The most outstanding Arabic writer of the 20th century was Naguib Mahfouz (1911-2006), a prolific Egyptian novelist, playwright, and screenwriter who won the Nobel Prize for literature in 1988. Other prominent 20th century writers from Egypt – which was long regarded as the intellectual centre of the Arab world – include Taha Hussein (1889-1973) and Tawfiq al-Hakim (1898-1987).
Censorship and the lack of an educated readership have restricted literary activity in many of the Arab countries. Although banned in Saudi Arabia and little known in the west, Cities of Salt by Abdelrahman Munif (1933-2004) is considered by many to be one of the greatest modern novels. It deals with the discovery of oil in a remote oasis, and the impact of American business and corrupt Arab rulers on the lives of the poor local community.
Lebanon has produced an outstanding poet, Kahlil Gibran (1883-1931), whose mystical poetry is widely read. Among women writers, the Egyptian feminist Nawal al-Saadawi is probably the best known.
A number of modern writers have also emerged in the Maghreb (north Africa), though many of them write in French rather than Arabic.
The following writers are featured on separate pages at al-bab. Inclusion may be a sign of literary merit or a sign that the writer is interesting or significant in some other way.
Banipal is a British-based magazine (in print and online) founded in 1998 by Margaret Obank and Samuel Shimon. The associated Banipal Trust aims to "support and celebrate the publication of Arab authors in English translation and the production of live literature events in the UK with Arab authors"
Arabic Literature (in English)
This is a literary blog aimed at non-Arab readers seeking a deeper understanding of Arabic literature and culture. Produced by Marcia Lynx Qualey (interviewed here), it focuses on Arabic literature that has been translated and discusses the translations as well as the literature itself.
Al-Jadid is a magazine of Arab culture which covers art, films, music and theatre as well as literature. Based in the US, it is published in print and online but some of the online content is available only to subscribers.
Littératures du Maghreb (LIMAG)
A website in French covering literature of the Maghreb (Algeria, Morocco, Tunisia) between 1806 and 2015. The site is no longer updated.
This is a peer-reviewed journal produced in French by Coordination Internationale des Chercheurs sur les Littératures maghrébines (CICLIM). It publishes "new, cutting edge research in French and English on literature and other cultural forms – film, music, etc – rooted in the Maghreb and its diasporas".
The Literary Review devoted its Summer 1998 issue to Maghrebi literature translated from Arabic, Tamazight (Berber) and French. The following are some examples from the archive:
|surreal gibberish". In a foreword to the book, Pierre Salinger, former press secretary to President Kennedy, struggled to sound complimentary. He described it as "fascinating", with "an original mentality", and noted that the book's original Arabic cover design was "art of the naive school". One of the stories can be read here.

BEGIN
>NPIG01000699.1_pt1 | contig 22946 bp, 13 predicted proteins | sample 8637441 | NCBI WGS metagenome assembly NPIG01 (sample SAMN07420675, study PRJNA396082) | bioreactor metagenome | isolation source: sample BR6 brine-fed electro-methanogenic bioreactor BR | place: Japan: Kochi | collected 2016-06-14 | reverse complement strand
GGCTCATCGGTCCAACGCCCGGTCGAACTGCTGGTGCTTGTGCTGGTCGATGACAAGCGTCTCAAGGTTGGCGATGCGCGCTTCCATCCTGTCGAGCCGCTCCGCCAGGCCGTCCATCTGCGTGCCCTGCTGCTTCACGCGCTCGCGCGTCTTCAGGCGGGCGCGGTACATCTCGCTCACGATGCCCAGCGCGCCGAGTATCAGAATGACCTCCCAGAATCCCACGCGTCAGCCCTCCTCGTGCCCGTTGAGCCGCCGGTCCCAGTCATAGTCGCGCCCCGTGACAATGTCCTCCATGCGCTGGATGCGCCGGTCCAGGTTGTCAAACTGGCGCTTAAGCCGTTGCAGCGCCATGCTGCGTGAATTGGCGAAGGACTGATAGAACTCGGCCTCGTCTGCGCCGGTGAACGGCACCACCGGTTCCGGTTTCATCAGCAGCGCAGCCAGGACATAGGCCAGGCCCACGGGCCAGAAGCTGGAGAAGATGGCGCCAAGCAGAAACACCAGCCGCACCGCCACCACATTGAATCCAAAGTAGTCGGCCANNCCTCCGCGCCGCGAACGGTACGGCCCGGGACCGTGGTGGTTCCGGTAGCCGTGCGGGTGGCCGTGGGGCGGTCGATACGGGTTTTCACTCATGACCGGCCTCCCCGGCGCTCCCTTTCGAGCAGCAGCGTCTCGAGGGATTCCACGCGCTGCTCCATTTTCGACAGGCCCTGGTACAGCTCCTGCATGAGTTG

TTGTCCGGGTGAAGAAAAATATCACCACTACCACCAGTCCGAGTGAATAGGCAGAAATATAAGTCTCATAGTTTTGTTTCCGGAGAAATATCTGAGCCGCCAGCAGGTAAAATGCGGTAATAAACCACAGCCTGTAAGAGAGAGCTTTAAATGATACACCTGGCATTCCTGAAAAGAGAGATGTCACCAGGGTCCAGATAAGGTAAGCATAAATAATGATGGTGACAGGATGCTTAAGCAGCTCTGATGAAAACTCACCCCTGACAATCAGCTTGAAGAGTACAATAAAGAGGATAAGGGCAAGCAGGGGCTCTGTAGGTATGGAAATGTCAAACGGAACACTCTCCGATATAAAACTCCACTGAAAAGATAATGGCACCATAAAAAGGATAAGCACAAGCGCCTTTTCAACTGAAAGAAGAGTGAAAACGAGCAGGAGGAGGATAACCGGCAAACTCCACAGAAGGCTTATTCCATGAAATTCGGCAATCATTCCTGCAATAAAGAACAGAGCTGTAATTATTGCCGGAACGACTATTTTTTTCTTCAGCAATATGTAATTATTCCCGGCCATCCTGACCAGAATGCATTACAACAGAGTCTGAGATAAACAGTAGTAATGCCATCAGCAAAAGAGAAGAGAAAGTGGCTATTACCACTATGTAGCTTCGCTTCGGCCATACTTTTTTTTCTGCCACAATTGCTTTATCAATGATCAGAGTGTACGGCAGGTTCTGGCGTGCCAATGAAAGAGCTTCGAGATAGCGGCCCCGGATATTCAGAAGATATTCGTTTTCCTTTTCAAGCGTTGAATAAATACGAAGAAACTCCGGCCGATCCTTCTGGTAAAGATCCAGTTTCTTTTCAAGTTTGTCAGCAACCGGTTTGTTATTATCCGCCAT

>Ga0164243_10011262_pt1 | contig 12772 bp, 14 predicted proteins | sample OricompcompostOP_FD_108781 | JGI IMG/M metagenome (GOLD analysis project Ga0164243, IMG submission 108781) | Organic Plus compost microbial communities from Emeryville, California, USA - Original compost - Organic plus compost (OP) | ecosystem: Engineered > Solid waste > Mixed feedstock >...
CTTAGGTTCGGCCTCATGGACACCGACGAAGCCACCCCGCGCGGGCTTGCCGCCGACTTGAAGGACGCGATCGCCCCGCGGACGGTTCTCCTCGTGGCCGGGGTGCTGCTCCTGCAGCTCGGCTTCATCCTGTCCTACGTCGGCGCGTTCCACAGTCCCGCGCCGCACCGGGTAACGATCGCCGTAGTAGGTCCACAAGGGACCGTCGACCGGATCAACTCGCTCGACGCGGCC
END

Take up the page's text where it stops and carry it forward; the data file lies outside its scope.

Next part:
In Iraq, early in 2000, Saddam Hussein caused some surprise by announcing that he intended to write a novel. The following year a 160-page paperback, Zabibah wal Malik ("Zabibah and the King") was published in Baghdad and, although no author's name appeared on the cover, it was generally assumed to be the novel Saddam had talked of writing.
Despite its rambling, overblown prose and its gaudy, pre-Raphaelite influenced illustrations, the Iraqi media hailed it as an "innovation in the history of novels" and gave it rave reviews. All public libraries stocked copies and, if Iraqi newspaper reports were to be believed, the book became the talk of the intelligentsia.
Meanwhile, the CIA obtained a copy and spent several months analysing it for clues about Saddam's mentality. "Saddam's style, sentence structure and expressions are clearly present in the novel," the New York Times reported.
Three further novels have been attributed to Saddam Hussein: The Fortified Castle, Men and the City, and Begone Demons.
'It's like they were selling heroin to schoolkids': censorship hits booksellers at Kuwait book fair
Marcia Lynx Qualey, The Guardian, 22 November 2016
Arabic literature in translation
Jessica Holland. The National, 27 November 2011
Reading between the lines
As Frankfurt prepares to celebrate Arab literature, Brian Whitaker deconstructs US claims of a Middle East 'knowledge deficit'. The Guardian, 13 September 2004.
Reluctant publishers, translation difficulties and tired preconceptions have all hampered the progress of Arabic literature in the west, says Brian Whitaker. The Guardian, 23 September 2004.
A discussion of Arabic literature in translation, with Robin Yassin-Kassab, Marcia Lynx Qualey, Sinan Antoon, Daniel Newman and Selma Dabbagh. July, 2015.
The Role of Women in Arabic Literature
What Arabic literature tells us about the status women in Arab society. By Mona Mikhail, Associate Professor of Arabic and Islamic Studies, New York University.
War on Words
by Tariq Ali
The triumph of the free market after the Cold War doesn't mean a free market in ideas. Literature can still be a crime against the state – especially in the Arab world. (From "Red Pepper", April 1996)